Introduction: Showing Charts and Gauges of IOT Device Data Using Arduino Web Server With JavaScript

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In this instructables we are going to show how to show charts and gauges on an IOT device sensor data with Arduino web server with JavaScript. An Arduino compatible board with WIFI module has been used to act as a webserver that is going to show IOT device sensor data and status.

Benefits of using Web server

The Internet of things or IoT is the internetworking of physical devices, vehicles (also referred to as "connected devices" and "smart devices"), buildings, and other items—embedded with electronics, software, sensors, actuators, and network connectivity that enable these objects to collect and exchange data. In 2013 the Global Standards Initiative on Internet of Things (IoT-GSI) defined the IoT as "the infrastructure of the information society." The IoT allows objects to be sensed and/or controlled remotely across existing network infrastructure, creating opportunities for more direct integration of the physical world into computer-based systems, and resulting in improved efficiency, accuracy and economic benefit. When IoT is augmented with sensors and actuators, the technology becomes an instance of the more general class of cyber-physical systems, which also encompasses technologies such as smart grids, smart homes, intelligent transportation and smart cities. Each thing is uniquely identifiable through its embedded computing system but is able to interoperate within the existing Internet infrastructure.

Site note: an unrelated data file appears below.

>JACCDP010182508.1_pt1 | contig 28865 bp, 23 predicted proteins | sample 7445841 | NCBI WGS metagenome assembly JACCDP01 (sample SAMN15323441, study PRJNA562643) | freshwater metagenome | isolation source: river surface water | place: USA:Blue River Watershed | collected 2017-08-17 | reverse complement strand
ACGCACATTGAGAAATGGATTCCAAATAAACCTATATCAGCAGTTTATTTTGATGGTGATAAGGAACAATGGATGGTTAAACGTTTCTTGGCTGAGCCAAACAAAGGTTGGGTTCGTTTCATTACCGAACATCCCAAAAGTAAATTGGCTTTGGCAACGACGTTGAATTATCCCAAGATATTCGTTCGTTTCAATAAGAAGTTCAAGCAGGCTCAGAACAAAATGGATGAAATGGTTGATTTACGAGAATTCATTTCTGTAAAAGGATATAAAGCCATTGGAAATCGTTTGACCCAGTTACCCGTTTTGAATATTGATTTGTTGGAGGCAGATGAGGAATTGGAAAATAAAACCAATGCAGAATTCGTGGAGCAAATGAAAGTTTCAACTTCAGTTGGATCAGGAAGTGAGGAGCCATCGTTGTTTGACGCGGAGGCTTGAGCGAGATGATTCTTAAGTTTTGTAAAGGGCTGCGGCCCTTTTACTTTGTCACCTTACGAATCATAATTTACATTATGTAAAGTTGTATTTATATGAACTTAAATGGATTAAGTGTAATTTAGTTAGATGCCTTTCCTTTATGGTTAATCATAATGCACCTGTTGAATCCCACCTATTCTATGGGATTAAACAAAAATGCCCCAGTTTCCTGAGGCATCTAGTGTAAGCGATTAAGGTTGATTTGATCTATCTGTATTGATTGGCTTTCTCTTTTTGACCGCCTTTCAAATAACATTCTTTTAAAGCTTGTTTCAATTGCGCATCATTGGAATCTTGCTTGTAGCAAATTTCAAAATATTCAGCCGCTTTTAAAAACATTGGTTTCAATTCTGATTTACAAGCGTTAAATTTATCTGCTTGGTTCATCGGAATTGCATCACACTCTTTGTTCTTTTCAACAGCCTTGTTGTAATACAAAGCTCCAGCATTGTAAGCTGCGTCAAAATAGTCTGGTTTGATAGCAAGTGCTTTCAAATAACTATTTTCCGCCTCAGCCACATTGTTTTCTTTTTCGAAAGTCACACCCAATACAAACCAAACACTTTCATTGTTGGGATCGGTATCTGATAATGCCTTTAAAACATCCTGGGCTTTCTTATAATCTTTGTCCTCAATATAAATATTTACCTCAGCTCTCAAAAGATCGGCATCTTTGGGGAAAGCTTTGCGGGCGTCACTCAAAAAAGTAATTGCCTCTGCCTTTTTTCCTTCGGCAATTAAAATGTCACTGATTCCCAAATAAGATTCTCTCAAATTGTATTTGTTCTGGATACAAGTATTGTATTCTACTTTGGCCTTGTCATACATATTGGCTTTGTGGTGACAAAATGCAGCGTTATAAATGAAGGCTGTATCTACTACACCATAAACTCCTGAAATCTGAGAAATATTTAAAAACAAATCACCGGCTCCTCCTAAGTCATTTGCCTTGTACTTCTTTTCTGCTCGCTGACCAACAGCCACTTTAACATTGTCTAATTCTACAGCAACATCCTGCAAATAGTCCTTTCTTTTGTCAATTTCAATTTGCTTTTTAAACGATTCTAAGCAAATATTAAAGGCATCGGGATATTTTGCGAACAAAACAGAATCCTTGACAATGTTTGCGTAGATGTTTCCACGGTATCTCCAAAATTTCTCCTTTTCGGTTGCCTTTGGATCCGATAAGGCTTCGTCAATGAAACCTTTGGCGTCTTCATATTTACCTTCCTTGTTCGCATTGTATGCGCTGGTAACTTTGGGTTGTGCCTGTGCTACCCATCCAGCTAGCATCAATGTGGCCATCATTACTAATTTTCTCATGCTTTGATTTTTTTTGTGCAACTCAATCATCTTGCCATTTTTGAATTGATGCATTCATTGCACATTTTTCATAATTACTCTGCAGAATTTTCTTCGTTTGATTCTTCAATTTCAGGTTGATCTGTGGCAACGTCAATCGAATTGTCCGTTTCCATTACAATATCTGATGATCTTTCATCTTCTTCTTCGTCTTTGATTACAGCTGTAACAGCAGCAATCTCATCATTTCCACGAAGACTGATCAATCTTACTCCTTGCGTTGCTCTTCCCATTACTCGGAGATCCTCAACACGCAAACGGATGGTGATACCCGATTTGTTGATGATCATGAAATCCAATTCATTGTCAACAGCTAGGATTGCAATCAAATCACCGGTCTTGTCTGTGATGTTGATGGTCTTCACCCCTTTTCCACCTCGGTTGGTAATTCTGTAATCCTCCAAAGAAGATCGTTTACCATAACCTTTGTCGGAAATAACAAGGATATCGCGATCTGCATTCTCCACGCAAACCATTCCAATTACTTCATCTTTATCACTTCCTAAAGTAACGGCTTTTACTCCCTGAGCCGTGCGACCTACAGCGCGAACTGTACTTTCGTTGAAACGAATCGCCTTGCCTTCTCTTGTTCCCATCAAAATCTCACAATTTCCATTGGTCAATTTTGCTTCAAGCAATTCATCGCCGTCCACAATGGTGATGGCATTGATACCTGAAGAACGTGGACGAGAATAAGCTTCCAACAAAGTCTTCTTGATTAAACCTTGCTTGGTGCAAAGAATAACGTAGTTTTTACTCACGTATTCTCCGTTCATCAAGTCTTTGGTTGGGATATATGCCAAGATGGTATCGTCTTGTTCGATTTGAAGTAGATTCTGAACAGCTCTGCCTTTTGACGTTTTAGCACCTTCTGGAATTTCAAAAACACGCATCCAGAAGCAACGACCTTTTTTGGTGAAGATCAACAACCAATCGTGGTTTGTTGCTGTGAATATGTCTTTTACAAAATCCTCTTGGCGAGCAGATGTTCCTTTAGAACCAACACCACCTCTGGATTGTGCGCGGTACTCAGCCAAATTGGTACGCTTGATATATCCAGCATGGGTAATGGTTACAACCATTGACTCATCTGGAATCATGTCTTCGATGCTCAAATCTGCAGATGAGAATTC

Typically, IoT is expected to offer advanced connectivity of devices, systems, and services that goes beyond machine-to-machine (M2M) communications and covers a variety of protocols, domains, and applications. The interconnection of these embedded devices (including smart objects), is expected to usher in automation in nearly all fields, while also enabling advanced applications like a smart grid, and expanding to the areas such as smart cities.

There are many ways that an IoT device can communicate with other devices. Some has two way communications like Bluetooth and other ways like using wired or wireless internet protocol. For better communication and interfacing we need efficient way with less efforts, using bluetooth means you need to develop apps and software but if you use an IoT with a builtin webserver device makes it much simpler and you can access the data and presentation of data with only a web browser that can be run in a smartphone, tablet or PC.


1. Adafruit Feather M0 WiFi - ATSAMD21 + ATWINC1500

2. some sensor (Temperature, Humidity, ....)

Step 1: Arduino Sketch